?ure that my vision bad not deceived me?
to cairn and subdue my faucj for a moi
rober and more certain gas?. In a vet
few. moments I again looked more fixedl
at the painting.
That I now saw aright I could not an
would not doubt, for the first flashing <
ibe candles upon that canvass had seeme
to dissipate toe dreamy stupor which wi
stealing over my senses; and to startle n
at once into waking life.
The portrait, I have already said, wi
that of a young girl. It was a mere bea
and shoulders, done in what is meehan
cally termed a vignette manner, much i
the style of trie -favorite heads of Sull
The arms, the bosom, and even tbe cods
?the radiant bair,'melted imperceplib!
! into the vague yet deeper shadow wbi<
1 formed tb* back ground of the whole.* T?
Jrame was oval, richly golded and ill
greed ru Moresque. Aa a thing of ai
nothing could be more admirable than tl
painting itself. But it could have bei
neither the execution of the. work, nor tl
immortal beauly of the countenance, wbi<
hs>d so suddenly and so vehemently m o vi
i Lent of all, could it have been that
(aacy, shaken, from its half slumber,*had
mistaken ita head for that of a living .
person.* I'aaw at once that the peculiari?
ties of the design, of the,vignetting, and of
? the frame, must have instantly dispelled
such an idea, must have prevented even ita
momentary entertainment. Thinking earn?
estly upon Jhese point*, 1 remained for aa
hour, perhaps, half sitting, bkH reclining,,
with my vision rivetled upon the portrait?
At length, satisfied with the true secret of
m effect,! fell back within the bed. ' I bad
found tbe spell of the picture in an abso?
lute life-likeness of expression, which, at
first, startling, finally confounded, subdued
and appalled me. "With deep and reverent
awe, I re-placed tbe candelabrum? in ita .
former position. The cause of my deep
agitation being thoa shut from view, f
-.ought eagerly the. volume which discussed -
the paintings and their histories. Turning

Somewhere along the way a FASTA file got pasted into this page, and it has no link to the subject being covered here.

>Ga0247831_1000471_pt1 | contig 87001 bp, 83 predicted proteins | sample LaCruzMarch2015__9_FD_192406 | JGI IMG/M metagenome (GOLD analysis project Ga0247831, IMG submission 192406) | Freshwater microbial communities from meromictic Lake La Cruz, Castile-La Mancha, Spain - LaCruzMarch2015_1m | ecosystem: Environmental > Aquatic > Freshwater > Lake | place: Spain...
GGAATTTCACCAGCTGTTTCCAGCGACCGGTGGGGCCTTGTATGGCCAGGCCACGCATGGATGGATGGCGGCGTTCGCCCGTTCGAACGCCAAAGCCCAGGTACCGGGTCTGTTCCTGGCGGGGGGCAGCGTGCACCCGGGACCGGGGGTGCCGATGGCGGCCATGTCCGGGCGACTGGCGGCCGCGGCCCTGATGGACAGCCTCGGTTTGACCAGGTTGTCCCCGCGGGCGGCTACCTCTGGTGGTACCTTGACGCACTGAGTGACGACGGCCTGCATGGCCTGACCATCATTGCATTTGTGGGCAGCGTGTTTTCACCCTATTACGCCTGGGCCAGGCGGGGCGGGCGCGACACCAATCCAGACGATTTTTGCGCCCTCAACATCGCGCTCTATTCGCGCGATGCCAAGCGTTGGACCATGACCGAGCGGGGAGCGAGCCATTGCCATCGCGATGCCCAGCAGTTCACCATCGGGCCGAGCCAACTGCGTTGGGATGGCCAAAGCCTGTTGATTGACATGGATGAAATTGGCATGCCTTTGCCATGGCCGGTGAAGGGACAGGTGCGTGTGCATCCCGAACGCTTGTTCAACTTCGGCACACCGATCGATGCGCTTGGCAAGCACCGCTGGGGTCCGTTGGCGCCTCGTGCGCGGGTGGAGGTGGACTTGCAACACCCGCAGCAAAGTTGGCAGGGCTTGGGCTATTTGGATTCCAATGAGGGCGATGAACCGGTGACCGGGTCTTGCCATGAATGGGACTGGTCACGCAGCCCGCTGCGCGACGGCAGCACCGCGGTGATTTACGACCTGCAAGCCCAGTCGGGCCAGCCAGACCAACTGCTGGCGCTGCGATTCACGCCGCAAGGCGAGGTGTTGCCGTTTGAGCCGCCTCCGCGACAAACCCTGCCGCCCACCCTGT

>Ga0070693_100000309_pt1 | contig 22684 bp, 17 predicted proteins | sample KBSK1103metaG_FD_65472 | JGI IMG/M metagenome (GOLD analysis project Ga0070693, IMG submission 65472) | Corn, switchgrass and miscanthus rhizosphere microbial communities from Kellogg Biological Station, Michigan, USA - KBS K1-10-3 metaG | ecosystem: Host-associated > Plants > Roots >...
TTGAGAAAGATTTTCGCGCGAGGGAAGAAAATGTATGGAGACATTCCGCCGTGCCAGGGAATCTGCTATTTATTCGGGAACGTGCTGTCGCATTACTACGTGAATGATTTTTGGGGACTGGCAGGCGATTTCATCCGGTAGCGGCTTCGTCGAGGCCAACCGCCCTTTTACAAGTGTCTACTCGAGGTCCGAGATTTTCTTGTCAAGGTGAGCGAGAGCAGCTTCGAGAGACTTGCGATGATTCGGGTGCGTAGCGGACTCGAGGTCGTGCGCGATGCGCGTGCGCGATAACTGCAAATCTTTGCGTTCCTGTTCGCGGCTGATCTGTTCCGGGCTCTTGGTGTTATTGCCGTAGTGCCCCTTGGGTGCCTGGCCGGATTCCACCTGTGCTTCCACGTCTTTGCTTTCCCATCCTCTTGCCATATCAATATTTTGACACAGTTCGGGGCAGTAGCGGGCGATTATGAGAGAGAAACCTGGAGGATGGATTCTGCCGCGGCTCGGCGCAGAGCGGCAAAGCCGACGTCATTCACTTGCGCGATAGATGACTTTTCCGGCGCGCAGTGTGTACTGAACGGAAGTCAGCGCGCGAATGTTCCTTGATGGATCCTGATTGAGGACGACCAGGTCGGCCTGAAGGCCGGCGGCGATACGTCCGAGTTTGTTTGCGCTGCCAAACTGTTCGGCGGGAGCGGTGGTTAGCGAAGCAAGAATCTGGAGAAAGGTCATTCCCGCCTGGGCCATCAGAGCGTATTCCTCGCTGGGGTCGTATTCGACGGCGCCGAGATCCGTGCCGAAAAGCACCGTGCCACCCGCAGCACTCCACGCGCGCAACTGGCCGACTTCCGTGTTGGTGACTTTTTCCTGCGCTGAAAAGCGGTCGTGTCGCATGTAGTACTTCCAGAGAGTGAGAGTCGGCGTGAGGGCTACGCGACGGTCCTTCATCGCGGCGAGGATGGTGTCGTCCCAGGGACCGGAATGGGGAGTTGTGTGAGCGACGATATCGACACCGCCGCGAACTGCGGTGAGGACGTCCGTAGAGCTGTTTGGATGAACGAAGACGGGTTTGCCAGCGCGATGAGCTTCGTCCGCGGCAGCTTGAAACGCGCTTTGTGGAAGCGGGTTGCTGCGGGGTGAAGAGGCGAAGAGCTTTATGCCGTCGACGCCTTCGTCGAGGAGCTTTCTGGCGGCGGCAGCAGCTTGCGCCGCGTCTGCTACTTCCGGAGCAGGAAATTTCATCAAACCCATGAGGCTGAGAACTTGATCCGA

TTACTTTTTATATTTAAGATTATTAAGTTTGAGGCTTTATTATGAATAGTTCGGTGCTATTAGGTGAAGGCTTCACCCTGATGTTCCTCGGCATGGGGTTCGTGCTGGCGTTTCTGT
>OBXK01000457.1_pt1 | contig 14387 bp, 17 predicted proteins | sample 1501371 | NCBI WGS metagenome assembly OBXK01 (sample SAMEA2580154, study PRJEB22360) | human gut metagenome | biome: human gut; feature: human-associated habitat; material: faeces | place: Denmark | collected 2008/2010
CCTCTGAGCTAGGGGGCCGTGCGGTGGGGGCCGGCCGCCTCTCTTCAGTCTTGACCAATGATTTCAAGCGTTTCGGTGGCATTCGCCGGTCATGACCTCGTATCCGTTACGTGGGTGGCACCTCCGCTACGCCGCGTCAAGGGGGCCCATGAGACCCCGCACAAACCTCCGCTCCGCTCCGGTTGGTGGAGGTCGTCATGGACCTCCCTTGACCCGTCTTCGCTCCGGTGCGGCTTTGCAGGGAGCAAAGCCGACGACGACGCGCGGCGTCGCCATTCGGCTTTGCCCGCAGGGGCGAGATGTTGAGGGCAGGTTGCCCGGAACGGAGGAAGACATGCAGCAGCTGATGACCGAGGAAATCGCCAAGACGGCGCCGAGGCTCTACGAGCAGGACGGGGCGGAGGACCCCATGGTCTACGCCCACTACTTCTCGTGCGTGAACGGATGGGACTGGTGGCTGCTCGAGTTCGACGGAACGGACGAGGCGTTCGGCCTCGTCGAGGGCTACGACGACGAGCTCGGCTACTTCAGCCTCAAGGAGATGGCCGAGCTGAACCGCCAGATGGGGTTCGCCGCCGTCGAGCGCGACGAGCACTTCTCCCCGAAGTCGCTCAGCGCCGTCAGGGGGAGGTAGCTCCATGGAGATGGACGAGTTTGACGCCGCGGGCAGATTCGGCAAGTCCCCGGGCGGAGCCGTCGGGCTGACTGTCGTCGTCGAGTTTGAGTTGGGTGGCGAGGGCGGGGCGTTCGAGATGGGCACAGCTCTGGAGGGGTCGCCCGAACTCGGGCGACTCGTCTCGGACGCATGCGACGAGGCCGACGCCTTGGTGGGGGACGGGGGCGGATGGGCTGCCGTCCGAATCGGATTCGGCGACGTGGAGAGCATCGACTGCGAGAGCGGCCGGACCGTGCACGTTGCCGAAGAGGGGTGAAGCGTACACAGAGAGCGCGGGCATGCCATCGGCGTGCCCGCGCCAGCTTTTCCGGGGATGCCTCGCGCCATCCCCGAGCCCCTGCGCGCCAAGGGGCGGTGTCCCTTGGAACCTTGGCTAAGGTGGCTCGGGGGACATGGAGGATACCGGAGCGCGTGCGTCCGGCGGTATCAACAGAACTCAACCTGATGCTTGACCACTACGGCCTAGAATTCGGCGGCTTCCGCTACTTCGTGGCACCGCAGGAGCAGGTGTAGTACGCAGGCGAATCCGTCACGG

to ijae number which designated ibe oral
portrait, I there read the queer and quaint
words which follow::
"She was a maiden of rarest beauty,
and no more lovely than full of glee. And
evil was the hour when dbe ?aw, aird
loved, and wedded the painter. .< He, pas?
sionate, studious,, austere, and having al?
ready a bride in his art; she a maiden of
rarest beauty, and not rooYe lovely than
full of glee, ?ll light and ?mile?, aim fro
licksome as the young fawn, loving and
cherishing all things; hating only the art
which was ber rival; dreading only tii?
pallet and brushes and other untoward in?
struments which deprived her of the coun?
tenance of her lover. It was "thus a ter?
rible tLing for this lady to bear thc p??inUr
speak,_pf hi% desire to poHriry even hi*
young bride. But shelis humble and
obedient, and sat meekly for roany week1*
in the dark, high-tun et chamber, v. here the
ligut drippled upon the pale canvass culy
from overhead. But he, the painter, loot
glory Jn his work, went on from nour !?>
hour, and from day today. And hts .was
a passionate, and wild, and moody UIMP, .
wbt> became lost in reverie?, f-o that ha
would hot see that the light which fell PO
ghastly in that lone turret withered the
health and the spirits of his bride, v?bv
pined visibly to au but him. - \
Yet she pined-on, and Mill on, uncom?
plainingly, bevause that the paii'tei (veli?
had high renown) took a fervid ni d burn?
ing pleasure in. Iris l? kv arid wrought -dav
and night to depict ber^who so loved Kim,
yet who gow daily more dispirited" and
weak. And, in south," some who behold '